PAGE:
A prediction from this explanation for golf is that participation in time-consuming group activities would be greater in industries selling time-intensive products and services. By contrast, if supply is relatively insensitive to hours worked, for example in capital-intensive industries or standard software, then monitoring competitors’ time use is ineffective in restricting their output and sustaining a cartel. Other ways of checking quantity must then be found, such as price-matching guarantees, which incentivise customers to report a reduced price of a competitor.

Lifting weights a smaller distance may be more intense exercise

Somewhat counterintuitively, moving a part of the body a greater distance may be easier in some cases. For example, lying on your back and lifting straight legs off the floor, the muscles work harder when the legs are close to the floor than when they are close to vertical. Leg lifts lying on your back are easier when their amplitude is larger (90 degrees as opposed to 45 degrees off the ground).

In many exercises, lifting the limb to an easier position gives the muscles a rest, making the workout less intense (calories burned per unit of time) overall. Examples are biceps curls until the forearm is vertical, straight arm raises all the way overhead, deadlifts to a straight or even backward tilting posture, as opposed to stopping partway through. Slower movement may make an exercise more intense by spending more time in an effortful position, e.g. slow push-ups or squats.

Lifting a longer distance may also make an exercise easier by giving a greater opportunity to swing the limb and use inertia, which is usually bad technique. For example, standing leg lifts to the front take less effort when the leg starts from behind the body and is already moving when passing vertical, compared to starting from holding the leg slightly to the front of the body.

Fundraising by exercising should be replaced with useful work

Sports events or individual trips are sometimes marketed as raising money for charity, e.g. run for a cure of some disease, cycling across the country to attract donations, climbing a mountain to draw attention and resources to an issue. While these are better than doing nothing, a more efficient way to exercise and raise money and awareness is to do useful work. Instead of running or cycling a prepared route, deliver packages for free (be a volunteer bike courier or postal worker). Other kinds of exercise useful to someone are loading cargo (lifting), stocking shelves in a charity shop, scrubbing and mopping in a shelter, picking up litter in public areas, shovelling snow, digging for public works such as repairing underground pipes. When done as rapidly as possible, these can be quite intense sports.

Most of such physical labour can also be done collaboratively, which may be more fun than an individual sport such as running or cycling. Competing on the speed and quality of the work is also possible.

The work may help the charitable cause directly. For example, delivering tissue samples from a collection point to a lab contributes to cancer research, lifting patients between stretchers and beds benefits a hospital. Building, maintaining and cleaning a shelter for a vulnerable group is an obvious way to help, as are stocking shelves, moving supplies and digging for construction and maintenance.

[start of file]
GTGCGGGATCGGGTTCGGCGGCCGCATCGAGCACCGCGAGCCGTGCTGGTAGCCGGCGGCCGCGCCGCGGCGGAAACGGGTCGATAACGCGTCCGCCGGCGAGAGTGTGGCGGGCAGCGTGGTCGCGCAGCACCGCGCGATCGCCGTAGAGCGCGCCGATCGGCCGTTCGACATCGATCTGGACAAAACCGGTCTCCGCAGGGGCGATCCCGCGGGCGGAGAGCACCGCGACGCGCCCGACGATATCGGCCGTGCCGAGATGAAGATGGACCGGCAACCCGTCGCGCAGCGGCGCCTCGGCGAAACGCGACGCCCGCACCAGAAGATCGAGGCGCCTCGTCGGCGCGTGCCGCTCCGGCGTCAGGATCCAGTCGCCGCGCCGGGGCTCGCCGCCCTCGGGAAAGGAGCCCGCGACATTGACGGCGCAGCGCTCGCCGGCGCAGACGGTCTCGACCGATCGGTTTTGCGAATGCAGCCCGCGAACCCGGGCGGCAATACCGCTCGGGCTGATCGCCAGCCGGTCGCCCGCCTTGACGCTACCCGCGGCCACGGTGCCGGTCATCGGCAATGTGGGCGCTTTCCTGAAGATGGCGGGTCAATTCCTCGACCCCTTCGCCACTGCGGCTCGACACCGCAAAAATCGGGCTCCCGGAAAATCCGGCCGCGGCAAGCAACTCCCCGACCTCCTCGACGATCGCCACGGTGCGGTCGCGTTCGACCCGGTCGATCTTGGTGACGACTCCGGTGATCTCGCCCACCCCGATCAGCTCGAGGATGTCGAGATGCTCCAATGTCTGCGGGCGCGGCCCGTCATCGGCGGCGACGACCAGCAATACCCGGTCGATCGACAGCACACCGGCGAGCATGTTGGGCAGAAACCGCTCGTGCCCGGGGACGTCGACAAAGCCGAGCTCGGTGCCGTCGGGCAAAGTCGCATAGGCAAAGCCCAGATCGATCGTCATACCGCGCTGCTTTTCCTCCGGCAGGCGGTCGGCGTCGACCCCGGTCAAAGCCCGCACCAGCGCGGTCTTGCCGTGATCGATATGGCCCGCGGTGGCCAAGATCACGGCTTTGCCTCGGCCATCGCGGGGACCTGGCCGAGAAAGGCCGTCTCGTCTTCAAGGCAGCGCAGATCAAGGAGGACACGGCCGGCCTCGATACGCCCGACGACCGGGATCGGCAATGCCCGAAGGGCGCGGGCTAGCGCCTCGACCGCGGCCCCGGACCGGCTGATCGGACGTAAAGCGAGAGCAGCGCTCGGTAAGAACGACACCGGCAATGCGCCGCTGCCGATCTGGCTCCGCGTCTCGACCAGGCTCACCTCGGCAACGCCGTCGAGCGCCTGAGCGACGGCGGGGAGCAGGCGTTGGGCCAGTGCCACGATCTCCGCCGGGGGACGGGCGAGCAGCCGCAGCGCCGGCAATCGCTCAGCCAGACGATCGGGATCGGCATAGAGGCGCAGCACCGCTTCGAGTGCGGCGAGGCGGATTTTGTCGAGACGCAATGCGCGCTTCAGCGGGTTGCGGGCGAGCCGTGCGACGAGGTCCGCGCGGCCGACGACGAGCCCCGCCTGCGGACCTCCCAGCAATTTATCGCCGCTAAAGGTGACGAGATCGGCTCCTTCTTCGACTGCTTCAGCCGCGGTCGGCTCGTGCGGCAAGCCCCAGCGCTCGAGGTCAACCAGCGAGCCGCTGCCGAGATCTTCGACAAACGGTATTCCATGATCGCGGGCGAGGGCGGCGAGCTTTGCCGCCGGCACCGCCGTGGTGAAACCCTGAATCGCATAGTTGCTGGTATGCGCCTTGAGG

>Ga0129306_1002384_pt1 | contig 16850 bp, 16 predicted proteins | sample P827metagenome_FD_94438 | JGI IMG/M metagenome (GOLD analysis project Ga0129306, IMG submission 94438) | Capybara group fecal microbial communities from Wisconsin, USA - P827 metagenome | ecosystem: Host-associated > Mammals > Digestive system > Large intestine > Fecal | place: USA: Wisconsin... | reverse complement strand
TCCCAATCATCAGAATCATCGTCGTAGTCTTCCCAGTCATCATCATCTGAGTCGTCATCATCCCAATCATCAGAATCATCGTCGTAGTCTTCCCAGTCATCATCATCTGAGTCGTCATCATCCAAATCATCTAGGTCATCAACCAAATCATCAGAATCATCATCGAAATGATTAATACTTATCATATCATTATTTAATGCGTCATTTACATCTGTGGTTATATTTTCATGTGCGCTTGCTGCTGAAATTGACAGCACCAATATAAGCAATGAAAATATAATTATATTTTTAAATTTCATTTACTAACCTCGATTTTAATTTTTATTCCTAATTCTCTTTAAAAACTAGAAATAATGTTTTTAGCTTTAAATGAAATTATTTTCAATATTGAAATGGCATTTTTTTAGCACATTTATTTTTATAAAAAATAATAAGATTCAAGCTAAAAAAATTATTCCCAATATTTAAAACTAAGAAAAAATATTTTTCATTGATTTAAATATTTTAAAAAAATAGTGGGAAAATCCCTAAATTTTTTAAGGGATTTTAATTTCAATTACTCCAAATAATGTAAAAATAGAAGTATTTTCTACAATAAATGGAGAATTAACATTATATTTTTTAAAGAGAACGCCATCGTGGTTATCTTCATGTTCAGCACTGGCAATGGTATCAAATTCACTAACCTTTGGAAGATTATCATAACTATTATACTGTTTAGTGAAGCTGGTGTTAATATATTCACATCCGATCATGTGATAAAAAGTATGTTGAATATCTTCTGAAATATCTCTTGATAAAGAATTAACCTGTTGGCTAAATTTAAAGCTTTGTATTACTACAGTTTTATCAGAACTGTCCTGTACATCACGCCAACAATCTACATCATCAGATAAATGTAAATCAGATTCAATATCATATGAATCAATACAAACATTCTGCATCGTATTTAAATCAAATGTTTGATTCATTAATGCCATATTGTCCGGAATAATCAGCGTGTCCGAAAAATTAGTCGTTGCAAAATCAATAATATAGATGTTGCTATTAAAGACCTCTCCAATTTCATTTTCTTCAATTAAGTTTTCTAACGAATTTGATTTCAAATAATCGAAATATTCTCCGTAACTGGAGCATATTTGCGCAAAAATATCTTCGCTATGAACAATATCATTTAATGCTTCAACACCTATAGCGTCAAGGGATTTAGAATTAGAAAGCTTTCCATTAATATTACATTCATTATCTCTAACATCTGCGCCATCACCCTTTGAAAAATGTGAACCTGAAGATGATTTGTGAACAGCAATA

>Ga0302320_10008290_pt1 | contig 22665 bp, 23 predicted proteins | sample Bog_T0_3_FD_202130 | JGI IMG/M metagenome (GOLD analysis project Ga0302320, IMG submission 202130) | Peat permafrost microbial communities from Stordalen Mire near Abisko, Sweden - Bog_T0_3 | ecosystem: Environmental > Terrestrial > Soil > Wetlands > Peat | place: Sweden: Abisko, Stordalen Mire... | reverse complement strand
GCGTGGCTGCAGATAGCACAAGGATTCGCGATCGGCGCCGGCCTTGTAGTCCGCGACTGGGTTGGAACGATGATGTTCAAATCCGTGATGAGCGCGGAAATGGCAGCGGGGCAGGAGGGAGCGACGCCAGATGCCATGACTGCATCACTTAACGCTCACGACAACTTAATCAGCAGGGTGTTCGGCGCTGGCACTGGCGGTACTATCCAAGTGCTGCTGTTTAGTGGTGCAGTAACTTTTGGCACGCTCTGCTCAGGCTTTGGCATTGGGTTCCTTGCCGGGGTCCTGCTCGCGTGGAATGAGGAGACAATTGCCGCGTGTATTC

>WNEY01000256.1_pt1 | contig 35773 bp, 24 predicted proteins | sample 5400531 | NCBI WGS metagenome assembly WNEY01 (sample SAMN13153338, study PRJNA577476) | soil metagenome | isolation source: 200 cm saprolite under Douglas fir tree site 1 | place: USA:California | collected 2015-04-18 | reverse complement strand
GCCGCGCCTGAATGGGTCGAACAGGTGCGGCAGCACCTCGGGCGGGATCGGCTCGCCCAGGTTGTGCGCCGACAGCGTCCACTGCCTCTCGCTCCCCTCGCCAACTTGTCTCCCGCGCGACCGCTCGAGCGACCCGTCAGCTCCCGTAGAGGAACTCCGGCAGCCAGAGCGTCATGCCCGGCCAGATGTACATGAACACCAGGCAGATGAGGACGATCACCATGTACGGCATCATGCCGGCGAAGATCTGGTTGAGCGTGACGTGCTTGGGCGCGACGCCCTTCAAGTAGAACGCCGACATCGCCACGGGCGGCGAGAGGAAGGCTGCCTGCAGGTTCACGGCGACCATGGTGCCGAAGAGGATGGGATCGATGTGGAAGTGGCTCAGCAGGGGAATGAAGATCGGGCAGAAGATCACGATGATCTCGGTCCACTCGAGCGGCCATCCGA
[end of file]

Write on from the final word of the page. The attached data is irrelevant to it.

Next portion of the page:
Recovering faster from a sprint by jogging than by walking

It seems that the panting and muscle weakness right after a sprint passes faster when I jog than when I walk or stand (the recovery I am talking about here is the minutes it takes to get back to normal breathing, not the days it takes for muscle soreness to disappear). I did not find empirical research on whether jogging actually speeds recovery from a sprint – it could be just my false perception. For this blog post, I will assume my perception is correct and speculate about why.
Faster recovery of breath when jogging seems counterintuitive, because jogging takes more power (energy per unit of time) than walking, so consumes the body’s cardiovascular output and nutrient reserves faster. The increased consumption should delay the short-term recovery. However, the perception of recovery need not be positively correlated with the whole body’s oxygen and glucose consumption, only with the CO2 reaching the chemoreceptors (either central in the brain’s respiratory centre, or peripheral in the carotid arteries and the aorta).
If the blood vessels in the legs expand during a sprint, and the blood pressure falls after a sprint faster than the blood vessels contract, then blood may pool in the legs and less of it may reach the chemoreceptors. Blood is forced up from the legs by the contractions of the leg muscles, which are more intense and frequent during jogging than walking. Therefore jogging may increase the venous return, leading to a better blood supply to the torso and the brain, which the latter perceives as faster recovery from exercise.
Even if the contractions of the leg muscles during jogging and walking had the same intensity and frequency, the group of muscles activated during jogging does not completely overlap with those working during walking. One muscle group may surround the major veins in the legs more closely, thus pump blood up more effectively.
There may be evolutionary reasons why the jogging muscles are better at stimulating venous return – faster overall circulation is needed during more intense exercise, for example when jogging compared to walking. Better venous return speeds up the circulation.
A mechanical reason why jogging may improve recovery from a sprint better than walking is that the jogging muscles overlap with the sprinting muscles more than the walking muscles do. If blood pools in the sprinting muscles and needs to be returned to the core, then contracting the jogging muscles forces blood out of the sprinting muscles better than contracting the walking muscles does.

Rigid skirt to prevent falls